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The door was locked tight. It wasn’t moving anytime soon without a key or a good kick. Towels and even toilet paper were stuffed in the bottom gap. The Parents were thoughtful enough to include a separate bathroom for me, The Child. Nevertheless, the stomach-churning stench of meat slipped through the cracks and assaulted The Child’s nostrils. My nostrils.

Everyday. Day in, day out. A daily occurrence.

It began manageable enough. Just around six o’clock, what would be dinner time for some. There used to be some consistency; not to mention a friendly reminder: The Father, roaring back to his abode in his shit-box. He always came back with both that stench and that promise.

“I’ll get you guys out of here. The company’s risen out of the dust like the daily bread, I tell ya. I’m gonna hit it big tomorrow, I swear!”

His job was the reason he lived. The Family was merely the backdrop. He lived to see another day where he could hang up his old meat hook in satisfaction of what he did, making a meal out of a living, breathing thing. Neither of us fancied the thought of Our Rock being a butcher, but it sufficed. It kept us from licking dust off the old dirt road.

That ended soon enough when the economy collapsed. Coincidentally, so did his master-company. Our income capsized and a deadline was placed on all the memories to be made.

I liked to think the meat hook was representative of his growing pride and anger. A snake whose lair was a small, wooden box shoved haphazardly into the top shelf of the walk-in closet. The stench was the venom that seethed from its mouth. It was evident it had already poisoned The Father. Now, it was choking the weeds we had for a garden. And, of course, it was ruining the sweet summer breeze.

The breaking point was approaching.

This all happened a few days ago. Now I was holed up in my bedroom, my nostrils being raped by the repugnant waft drifting from the living room. There was no schedule anymore, nor any friendly reminder. Nothing was friendly about this harbinger, and nothing good could arise from such a foul odor. Somehow I know.

I didn’t bother attending school in fear of the eventual withdrawal of fresh air I’d receive after returning home. Maybe it’d be fatal. Maybe my lungs would just reject my body’s atmosphere. Who knows? Maybe the cursed wind had made its way all the way to the school-grounds already. It was a plague; an epidemic whose origins were as esoteric as its reason to exist. But it was here, and it was now.

I wouldn’t dare imagine what The Mother was experiencing so close to the epicenter. Was she fixing dinner? There better not be any meat. Vegetarian or otherwise, I would have no part in it. Step out and I’ll suffocate, choking on an undercooked asparagus.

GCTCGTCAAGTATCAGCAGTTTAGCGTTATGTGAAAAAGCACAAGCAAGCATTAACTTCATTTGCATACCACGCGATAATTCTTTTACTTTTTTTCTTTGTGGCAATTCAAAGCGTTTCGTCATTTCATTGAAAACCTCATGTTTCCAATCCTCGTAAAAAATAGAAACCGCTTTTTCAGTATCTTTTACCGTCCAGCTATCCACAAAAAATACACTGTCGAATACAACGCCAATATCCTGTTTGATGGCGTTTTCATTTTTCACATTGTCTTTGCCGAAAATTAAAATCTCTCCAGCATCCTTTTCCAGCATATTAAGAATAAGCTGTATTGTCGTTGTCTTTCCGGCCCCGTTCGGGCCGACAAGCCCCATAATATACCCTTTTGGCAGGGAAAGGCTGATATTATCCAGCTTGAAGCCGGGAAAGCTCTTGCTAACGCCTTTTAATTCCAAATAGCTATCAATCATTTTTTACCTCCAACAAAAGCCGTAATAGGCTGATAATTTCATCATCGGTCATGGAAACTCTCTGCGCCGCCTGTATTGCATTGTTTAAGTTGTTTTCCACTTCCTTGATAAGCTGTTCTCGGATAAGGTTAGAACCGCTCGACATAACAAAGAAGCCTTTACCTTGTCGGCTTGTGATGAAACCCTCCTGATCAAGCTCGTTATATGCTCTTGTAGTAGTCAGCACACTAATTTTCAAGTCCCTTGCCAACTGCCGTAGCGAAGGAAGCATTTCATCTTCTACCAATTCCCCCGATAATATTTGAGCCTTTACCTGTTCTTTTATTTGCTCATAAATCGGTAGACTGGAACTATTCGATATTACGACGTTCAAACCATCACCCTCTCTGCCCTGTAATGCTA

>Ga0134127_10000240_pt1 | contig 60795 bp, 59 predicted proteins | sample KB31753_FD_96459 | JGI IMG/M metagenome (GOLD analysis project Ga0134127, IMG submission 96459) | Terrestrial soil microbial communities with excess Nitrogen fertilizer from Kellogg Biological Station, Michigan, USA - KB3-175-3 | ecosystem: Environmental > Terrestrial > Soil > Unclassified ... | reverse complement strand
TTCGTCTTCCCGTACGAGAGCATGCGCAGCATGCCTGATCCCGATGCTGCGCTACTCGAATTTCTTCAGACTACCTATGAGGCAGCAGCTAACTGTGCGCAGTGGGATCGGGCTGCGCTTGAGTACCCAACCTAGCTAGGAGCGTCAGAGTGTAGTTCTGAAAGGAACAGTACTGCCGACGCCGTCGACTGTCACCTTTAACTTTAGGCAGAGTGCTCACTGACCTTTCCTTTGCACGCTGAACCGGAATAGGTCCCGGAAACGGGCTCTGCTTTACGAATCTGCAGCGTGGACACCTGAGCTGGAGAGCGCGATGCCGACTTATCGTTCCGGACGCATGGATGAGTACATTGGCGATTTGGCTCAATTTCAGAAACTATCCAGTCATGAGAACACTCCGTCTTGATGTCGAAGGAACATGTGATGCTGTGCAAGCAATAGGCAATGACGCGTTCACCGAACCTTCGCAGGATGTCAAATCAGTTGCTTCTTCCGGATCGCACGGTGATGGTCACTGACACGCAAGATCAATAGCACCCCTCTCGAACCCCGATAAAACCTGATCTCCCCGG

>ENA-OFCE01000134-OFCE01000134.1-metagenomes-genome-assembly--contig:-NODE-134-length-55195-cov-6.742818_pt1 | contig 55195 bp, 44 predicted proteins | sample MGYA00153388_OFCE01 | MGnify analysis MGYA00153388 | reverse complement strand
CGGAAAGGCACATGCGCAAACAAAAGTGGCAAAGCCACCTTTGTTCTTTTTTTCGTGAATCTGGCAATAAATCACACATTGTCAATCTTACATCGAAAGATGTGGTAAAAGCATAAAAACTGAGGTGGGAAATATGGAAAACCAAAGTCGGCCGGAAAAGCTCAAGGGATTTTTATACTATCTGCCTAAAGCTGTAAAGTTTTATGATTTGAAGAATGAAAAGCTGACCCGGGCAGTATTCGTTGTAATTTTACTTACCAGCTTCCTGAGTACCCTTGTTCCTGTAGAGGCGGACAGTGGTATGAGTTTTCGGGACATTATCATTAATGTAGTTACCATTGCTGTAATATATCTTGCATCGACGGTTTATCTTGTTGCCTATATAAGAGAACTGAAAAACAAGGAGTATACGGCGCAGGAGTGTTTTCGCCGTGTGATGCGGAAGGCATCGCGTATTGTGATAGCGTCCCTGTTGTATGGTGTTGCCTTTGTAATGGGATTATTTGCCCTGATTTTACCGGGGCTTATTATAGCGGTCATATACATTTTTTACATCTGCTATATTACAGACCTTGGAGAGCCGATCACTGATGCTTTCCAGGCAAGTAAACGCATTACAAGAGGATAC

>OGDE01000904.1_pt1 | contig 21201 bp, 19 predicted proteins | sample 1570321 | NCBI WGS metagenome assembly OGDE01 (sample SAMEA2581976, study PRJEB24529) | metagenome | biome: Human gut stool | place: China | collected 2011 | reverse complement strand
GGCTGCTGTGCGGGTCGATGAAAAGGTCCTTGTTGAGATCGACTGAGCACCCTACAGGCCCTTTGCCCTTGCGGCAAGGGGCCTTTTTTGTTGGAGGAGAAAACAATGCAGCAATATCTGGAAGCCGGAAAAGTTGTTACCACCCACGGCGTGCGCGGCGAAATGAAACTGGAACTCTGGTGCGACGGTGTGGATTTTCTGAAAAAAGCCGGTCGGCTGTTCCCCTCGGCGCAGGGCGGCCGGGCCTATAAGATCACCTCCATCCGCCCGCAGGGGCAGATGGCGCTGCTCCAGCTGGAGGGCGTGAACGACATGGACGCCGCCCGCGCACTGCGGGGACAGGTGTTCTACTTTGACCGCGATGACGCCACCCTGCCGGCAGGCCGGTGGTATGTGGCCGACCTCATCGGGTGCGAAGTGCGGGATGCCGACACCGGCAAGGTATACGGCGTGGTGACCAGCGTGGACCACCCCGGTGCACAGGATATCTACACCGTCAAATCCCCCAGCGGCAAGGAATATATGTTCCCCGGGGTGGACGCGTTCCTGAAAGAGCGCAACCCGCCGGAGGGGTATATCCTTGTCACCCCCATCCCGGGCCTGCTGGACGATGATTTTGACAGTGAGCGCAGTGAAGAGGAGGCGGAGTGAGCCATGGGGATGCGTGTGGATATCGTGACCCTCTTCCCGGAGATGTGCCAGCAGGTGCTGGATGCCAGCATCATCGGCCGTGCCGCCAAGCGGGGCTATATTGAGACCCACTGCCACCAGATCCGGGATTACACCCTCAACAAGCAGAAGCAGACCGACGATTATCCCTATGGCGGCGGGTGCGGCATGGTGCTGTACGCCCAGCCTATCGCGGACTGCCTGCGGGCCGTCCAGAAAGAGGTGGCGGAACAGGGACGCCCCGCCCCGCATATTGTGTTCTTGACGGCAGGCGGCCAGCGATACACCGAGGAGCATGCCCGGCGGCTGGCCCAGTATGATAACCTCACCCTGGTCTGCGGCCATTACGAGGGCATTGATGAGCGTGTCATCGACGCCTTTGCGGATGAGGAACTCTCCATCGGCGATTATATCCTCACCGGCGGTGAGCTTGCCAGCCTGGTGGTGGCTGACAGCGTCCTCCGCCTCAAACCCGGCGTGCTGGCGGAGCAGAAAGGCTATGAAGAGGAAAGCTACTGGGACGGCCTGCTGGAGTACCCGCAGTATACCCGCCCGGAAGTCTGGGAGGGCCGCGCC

Instead, I’ll opt to stay here in my rightful spot. To stay here and lament on both the past’s forgotten memories and the future’s lost memories. I rubbed the glaring deadline on my forehead, well aware of my new fate. It had become a sort of physical affliction, drilling into my mind the only two paths left for me. Both were out of my reach; out of my control.

Both were placed into the hands of The Father, left and right. A pile of dust and ash collecting on his left; the meat hook dangling from his plump index finger. He crushed the pile in his hand and threw it to the wind. He gripped the meat hook as he had all those days before. I was left to pick up the scraps of tear-sodden memories.

Something felt amiss. The snake had left its pit.

Through the poorly-constructed wall, I could hear the TV blaring. The squeaking of the broken recliner hinted that The Father had barely seated himself. The laborious breathing that accompanied the hollow screech was unlike him. There was no field to toil, and there obviously was no work to be carried out elsewhere.

I couldn’t see, nor hear it, but The Mother was resting by his side. She was eerily silent, despite her chatty self.

The rust-stained, blood-soaked metallic snake protruding from her mouth wasn’t her tongue. Somehow I knew. I knew as soon as the door smashed open and The Father’s snake hissed at me.

It used to belong to The Family. Now it belonged to The Husband.
Part of an anthology I'm working on entitled "The World." The title wouldn't function w/o the anthology's name, of course. Which sucks, 'cuz I plan to use the same scheme for the next two. Anyway, this is the first of the three.

I won't spoil too much, but all stories deal with the gain of a highly-respected authority figure at the expense of a weaker party due to their subjection to the oppressive former. Covered prior, the titles will be "Belongs to X," where X represents the authority figure.

Prevalent themes among the three include the freedom to choose how our lives play out, and how our past influences our actions in the present.

I figure this is a good-sized story; enough for a separate entry both here and on CPW. Enjoy. Comment and critique maybe?
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April 19, 2014
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